Over the last couple of years, and as Brightfind continues to acquire new client partners, I’ve been seeing a trend related to the types of requests that fill my queue.
So, what is this “trend” you ask?
The requests themselves are usually comprised of some sort of initial Google Analytics evaluation that Brightfind needs to provide recommendations for, and questions about the related level of effort for executing the suggested recommendations. There is an obvious “first we try, then we trust” school of thought regarding analytics, which is valid. These initial evaluations are important for a couple of reasons, both from Brightfind’s perspective, as well as the clients.
From Brightfind’s perspective, it allows us to get better understanding of the depth of the client’s current usage, as well as get a feel for the role that capturing and reporting on web site visitor data currently plays for that particular organization. Then from the client perspective, it allows them an opportunity to potentially engage in missed opportunities, and get a feel for how Brightfind’s role will impact future data driven decisions for the website.
Now, let’s keep in mind, at this introductory stage there usually hasn’t been any sort of sharing of the client’s strategic goals for the website. While having those strategic goals documented is going to be essential in aligning the analytics reports to allow the client organization to make data driven decisions, we are still a couple of steps away from being able to provide that more granular level of configuration.
But before Brightfind can provide any recommendations for how to align our client’s analytics reports to support the overall strategic goals for the website, they must establish a foundation that captures the type of data that will allow them to easily build upon, report against, and make data driven decisions about. To do this most effectively, we must have confidence in the data's integrity.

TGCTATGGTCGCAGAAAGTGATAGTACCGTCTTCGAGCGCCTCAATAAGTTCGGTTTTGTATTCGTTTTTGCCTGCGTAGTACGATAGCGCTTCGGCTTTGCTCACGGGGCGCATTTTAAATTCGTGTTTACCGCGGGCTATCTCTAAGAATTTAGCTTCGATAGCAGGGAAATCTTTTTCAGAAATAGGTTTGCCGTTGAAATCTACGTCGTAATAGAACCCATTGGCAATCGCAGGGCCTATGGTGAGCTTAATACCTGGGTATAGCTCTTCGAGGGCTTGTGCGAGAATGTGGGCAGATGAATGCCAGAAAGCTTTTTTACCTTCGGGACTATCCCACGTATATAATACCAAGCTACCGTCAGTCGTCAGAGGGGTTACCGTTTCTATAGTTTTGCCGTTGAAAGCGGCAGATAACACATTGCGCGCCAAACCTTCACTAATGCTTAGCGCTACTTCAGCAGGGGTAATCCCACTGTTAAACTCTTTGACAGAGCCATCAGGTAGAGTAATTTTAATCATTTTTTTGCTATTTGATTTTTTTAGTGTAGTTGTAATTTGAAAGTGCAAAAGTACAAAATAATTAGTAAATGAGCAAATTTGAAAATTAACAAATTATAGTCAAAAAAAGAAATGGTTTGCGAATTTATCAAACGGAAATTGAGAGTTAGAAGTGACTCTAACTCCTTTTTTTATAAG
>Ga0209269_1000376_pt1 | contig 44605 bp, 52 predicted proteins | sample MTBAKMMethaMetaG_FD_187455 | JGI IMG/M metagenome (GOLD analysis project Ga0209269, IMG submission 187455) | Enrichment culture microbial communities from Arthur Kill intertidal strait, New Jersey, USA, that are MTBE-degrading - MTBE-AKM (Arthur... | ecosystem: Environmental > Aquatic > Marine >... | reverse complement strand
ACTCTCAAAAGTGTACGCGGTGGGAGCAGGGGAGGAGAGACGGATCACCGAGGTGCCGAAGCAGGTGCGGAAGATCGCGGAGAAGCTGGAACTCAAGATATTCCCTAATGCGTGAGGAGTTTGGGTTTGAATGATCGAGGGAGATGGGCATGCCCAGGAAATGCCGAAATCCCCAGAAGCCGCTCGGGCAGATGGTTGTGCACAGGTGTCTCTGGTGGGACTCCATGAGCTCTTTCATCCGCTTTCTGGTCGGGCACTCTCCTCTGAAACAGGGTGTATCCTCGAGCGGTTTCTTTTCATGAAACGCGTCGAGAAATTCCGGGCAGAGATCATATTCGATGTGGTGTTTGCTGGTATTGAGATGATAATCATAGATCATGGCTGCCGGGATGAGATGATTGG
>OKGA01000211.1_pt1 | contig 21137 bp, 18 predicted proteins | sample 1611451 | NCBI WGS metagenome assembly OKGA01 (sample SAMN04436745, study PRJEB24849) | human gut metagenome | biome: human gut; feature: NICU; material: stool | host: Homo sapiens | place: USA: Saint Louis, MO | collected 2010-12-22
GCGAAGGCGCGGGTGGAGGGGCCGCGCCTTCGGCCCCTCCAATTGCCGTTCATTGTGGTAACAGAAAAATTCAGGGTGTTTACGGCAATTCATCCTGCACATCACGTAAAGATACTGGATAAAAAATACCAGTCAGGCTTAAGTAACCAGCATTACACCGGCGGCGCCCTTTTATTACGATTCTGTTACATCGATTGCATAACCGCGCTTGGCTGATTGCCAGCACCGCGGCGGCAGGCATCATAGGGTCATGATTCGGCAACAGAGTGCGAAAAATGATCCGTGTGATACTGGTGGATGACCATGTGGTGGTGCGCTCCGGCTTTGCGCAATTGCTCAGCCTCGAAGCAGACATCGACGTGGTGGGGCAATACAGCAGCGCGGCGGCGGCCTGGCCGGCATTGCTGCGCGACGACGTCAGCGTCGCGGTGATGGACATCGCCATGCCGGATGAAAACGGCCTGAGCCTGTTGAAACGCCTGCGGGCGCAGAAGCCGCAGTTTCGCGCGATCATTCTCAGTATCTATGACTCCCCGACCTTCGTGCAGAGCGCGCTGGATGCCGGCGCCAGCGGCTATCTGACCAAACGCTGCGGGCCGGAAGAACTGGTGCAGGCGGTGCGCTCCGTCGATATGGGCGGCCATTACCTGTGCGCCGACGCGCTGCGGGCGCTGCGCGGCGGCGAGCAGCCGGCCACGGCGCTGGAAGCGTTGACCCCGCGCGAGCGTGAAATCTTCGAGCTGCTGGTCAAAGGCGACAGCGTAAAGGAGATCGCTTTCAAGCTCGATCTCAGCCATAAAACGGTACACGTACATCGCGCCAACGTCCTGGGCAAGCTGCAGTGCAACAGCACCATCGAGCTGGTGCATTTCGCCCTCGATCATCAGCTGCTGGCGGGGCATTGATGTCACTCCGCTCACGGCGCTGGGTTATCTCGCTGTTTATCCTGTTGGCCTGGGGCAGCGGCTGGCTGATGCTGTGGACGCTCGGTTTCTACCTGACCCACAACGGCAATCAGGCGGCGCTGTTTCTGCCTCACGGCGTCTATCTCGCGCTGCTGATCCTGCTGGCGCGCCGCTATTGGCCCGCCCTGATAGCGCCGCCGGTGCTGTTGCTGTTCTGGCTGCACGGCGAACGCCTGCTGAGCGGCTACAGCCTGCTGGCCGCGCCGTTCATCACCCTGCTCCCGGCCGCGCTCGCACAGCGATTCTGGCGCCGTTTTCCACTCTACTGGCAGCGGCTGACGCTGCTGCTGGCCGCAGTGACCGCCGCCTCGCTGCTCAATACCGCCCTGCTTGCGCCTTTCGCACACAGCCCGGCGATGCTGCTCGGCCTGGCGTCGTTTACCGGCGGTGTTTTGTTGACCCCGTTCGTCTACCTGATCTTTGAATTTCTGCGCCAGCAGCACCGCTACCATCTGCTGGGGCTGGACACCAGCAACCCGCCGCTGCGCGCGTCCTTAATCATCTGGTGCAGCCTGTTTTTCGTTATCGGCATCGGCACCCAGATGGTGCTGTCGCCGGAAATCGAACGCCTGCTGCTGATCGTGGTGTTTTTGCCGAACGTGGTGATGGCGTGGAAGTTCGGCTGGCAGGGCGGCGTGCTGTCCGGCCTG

So, a great way to set a strong foundation for tracking reliable data is to refine the information Google Analytics provides appropriately. The following details six things to include in any one of your filtered views to this end.
1. Add a filter to exclude internal/vendor traffic from being accounted for in your reports.
You are going to be leveraging the data in your reports to inevitably make strategic decisions for your website moving forward, so make sure that any internal/vendor traffic isn’t having an impact on your analysis. As a next step, in regard to filtering out your internal traffic, learn your IP address/range from your IT staff - so that it can later be leveraged in the filters that we discuss in a moment. Likewise, reach out to any vendor or 3rd party teams, that you will be working with and have them send this information to you.
Once you have the IP address/range, format it into Regular Expression before you insert it into a filter within GA. Now, if you are like me, regular expression is definitely not your first language. So, to format your IP address/range into regular expression, leverage one of the many web based applications. I’ll include a link here, just in case you don’t have one handy.
Now that you have your newly created regular expression IP, it’s time to get it into Google Analytics. To do so, log into your Google Analytics account, select the appropriate “View” under the related “Property” – keep in mind you may need to create a new “Filtered View” if you only currently have the “All Web Site Data” view. Consider as well that, like a new “View,” filters are a point forward implementation. Any time you add a filter to a view, it will only impact the data from that point forward. Filters, like views, are not retroactive – from under the appropriate “View”, select the option for “filters”, and click the red “+ Add Filter” call-to-action, to open the filter builder. From this new window, leverage the screen shot below to create your filter – and don’t forget to click “Save.”